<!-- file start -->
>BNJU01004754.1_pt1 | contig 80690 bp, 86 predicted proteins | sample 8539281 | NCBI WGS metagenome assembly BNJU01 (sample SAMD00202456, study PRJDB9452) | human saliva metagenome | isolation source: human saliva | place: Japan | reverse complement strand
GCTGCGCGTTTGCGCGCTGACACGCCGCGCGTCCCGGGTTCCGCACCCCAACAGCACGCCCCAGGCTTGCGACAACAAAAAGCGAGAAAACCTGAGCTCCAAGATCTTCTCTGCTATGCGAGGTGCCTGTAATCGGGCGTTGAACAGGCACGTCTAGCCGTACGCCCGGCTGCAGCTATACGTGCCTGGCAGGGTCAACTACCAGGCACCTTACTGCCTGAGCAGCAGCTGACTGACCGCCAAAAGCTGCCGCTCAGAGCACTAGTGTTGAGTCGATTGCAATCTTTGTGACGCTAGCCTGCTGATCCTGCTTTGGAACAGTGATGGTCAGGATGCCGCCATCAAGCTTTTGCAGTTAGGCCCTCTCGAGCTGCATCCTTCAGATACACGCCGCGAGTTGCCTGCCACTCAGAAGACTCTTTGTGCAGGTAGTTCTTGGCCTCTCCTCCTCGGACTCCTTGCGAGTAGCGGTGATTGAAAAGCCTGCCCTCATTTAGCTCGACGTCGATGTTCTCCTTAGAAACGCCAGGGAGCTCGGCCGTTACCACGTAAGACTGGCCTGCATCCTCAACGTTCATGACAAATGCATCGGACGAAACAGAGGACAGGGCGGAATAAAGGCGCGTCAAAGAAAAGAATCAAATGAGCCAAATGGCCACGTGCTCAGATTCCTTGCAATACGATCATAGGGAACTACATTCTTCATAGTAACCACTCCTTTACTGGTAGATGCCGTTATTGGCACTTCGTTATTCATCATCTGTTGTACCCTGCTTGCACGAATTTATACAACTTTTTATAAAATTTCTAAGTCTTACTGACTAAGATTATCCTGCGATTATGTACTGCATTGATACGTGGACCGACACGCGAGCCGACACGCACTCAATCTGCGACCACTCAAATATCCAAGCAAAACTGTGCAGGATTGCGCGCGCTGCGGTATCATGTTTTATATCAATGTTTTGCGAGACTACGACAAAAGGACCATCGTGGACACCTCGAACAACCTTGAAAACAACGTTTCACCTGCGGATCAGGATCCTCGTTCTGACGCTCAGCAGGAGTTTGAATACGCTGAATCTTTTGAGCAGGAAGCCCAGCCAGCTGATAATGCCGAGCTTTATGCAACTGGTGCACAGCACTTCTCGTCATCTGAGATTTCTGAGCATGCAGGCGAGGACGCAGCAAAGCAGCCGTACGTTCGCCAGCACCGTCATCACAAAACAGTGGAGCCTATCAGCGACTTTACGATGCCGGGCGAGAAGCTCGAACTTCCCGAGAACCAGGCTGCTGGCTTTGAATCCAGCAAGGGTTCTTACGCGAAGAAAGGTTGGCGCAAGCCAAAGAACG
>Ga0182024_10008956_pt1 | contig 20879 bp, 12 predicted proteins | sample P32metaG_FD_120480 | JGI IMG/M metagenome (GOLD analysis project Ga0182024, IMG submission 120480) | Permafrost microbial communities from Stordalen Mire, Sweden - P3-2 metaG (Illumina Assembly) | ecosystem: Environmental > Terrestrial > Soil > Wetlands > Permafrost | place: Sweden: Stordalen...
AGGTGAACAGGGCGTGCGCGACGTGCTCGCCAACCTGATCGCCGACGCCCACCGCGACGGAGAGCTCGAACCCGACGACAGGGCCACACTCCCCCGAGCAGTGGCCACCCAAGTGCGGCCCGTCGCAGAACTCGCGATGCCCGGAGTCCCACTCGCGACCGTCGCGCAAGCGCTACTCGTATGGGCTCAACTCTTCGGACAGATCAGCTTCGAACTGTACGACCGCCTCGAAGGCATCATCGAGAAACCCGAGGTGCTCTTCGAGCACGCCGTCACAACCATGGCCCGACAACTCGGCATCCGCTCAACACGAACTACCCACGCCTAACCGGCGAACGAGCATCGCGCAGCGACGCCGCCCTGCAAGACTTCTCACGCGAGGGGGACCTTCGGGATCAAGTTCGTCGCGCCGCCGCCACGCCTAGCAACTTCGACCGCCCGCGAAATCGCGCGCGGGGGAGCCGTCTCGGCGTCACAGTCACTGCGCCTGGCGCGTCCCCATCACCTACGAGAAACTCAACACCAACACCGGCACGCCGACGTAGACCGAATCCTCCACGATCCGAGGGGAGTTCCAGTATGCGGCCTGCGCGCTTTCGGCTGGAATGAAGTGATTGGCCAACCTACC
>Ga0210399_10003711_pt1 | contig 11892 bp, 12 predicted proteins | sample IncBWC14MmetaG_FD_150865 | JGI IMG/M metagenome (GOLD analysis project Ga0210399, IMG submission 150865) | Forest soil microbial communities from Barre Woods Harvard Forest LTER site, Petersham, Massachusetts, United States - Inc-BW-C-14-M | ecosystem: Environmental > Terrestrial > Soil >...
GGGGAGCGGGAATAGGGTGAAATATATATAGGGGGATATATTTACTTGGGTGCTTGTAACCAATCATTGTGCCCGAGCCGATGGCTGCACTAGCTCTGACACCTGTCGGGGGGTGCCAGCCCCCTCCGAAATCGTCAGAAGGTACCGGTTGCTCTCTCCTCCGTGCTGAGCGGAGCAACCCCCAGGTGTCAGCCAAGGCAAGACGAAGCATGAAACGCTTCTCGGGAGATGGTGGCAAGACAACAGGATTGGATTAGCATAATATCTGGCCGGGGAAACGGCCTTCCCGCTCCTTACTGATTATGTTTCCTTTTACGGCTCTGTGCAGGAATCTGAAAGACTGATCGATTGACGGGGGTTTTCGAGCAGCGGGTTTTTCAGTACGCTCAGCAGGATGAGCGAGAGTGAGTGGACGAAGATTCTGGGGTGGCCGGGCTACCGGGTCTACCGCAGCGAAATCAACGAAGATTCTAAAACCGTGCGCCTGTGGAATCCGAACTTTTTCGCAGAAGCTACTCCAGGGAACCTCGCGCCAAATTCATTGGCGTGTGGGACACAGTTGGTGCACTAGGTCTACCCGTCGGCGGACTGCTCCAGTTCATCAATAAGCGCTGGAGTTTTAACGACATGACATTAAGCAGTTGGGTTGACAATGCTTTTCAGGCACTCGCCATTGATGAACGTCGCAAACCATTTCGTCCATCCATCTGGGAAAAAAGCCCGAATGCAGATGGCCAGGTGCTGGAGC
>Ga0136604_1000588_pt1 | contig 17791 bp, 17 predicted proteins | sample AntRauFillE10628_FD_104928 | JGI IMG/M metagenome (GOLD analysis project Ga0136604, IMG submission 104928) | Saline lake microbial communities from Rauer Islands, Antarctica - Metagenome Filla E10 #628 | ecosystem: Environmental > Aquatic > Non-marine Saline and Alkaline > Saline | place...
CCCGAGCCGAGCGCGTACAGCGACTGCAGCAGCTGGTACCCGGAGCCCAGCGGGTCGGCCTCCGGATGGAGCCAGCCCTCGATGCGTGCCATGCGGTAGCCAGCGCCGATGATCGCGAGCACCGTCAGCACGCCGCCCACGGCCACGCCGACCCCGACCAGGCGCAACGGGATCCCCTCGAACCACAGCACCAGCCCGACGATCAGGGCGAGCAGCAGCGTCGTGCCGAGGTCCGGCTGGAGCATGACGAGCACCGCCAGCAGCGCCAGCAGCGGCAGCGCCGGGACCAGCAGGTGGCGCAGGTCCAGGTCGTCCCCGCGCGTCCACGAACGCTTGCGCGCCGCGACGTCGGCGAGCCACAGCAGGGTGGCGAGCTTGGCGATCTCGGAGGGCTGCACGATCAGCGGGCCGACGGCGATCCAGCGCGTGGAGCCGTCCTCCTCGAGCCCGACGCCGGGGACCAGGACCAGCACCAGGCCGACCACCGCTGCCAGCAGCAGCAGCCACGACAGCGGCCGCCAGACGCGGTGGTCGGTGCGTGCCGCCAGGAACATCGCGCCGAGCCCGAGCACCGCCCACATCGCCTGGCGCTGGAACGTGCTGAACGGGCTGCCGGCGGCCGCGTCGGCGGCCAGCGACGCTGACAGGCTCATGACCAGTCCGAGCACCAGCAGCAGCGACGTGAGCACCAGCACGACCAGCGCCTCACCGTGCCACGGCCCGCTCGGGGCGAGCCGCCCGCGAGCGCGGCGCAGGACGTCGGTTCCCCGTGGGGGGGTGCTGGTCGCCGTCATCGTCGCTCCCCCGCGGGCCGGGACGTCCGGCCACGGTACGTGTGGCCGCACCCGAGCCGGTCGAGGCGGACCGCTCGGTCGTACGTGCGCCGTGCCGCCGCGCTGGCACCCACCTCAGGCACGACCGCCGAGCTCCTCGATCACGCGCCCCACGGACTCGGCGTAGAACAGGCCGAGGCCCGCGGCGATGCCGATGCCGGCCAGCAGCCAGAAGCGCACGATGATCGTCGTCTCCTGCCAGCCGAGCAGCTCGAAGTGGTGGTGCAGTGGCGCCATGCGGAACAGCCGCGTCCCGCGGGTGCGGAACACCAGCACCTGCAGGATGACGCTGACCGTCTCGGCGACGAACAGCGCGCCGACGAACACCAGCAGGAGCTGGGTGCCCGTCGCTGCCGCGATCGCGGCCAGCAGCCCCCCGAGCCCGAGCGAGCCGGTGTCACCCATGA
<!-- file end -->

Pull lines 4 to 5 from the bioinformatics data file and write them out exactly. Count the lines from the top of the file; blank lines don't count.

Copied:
AGGTGAACAGGGCGTGCGCGACGTGCTCGCCAACCTGATCGCCGACGCCCACCGCGACGGAGAGCTCGAACCCGACGACAGGGCCACACTCCCCCGAGCAGTGGCCACCCAAGTGCGGCCCGTCGCAGAACTCGCGATGCCCGGAGTCCCACTCGCGACCGTCGCGCAAGCGCTACTCGTATGGGCTCAACTCTTCGGACAGATCAGCTTCGAACTGTACGACCGCCTCGAAGGCATCATCGAGAAACCCGAGGTGCTCTTCGAGCACGCCGTCACAACCATGGCCCGACAACTCGGCATCCGCTCAACACGAACTACCCACGCCTAACCGGCGAACGAGCATCGCGCAGCGACGCCGCCCTGCAAGACTTCTCACGCGAGGGGGACCTTCGGGATCAAGTTCGTCGCGCCGCCGCCACGCCTAGCAACTTCGACCGCCCGCGAAATCGCGCGCGGGGGAGCCGTCTCGGCGTCACAGTCACTGCGCCTGGCGCGTCCCCATCACCTACGAGAAACTCAACACCAACACCGGCACGCCGACGTAGACCGAATCCTCCACGATCCGAGGGGAGTTCCAGTATGCGGCCTGCGCGCTTTCGGCTGGAATGAAGTGATTGGCCAACCTACC
>Ga0210399_10003711_pt1 | contig 11892 bp, 12 predicted proteins | sample IncBWC14MmetaG_FD_150865 | JGI IMG/M metagenome (GOLD analysis project Ga0210399, IMG submission 150865) | Forest soil microbial communities from Barre Woods Harvard Forest LTER site, Petersham, Massachusetts, United States - Inc-BW-C-14-M | ecosystem: Environmental > Terrestrial > Soil >...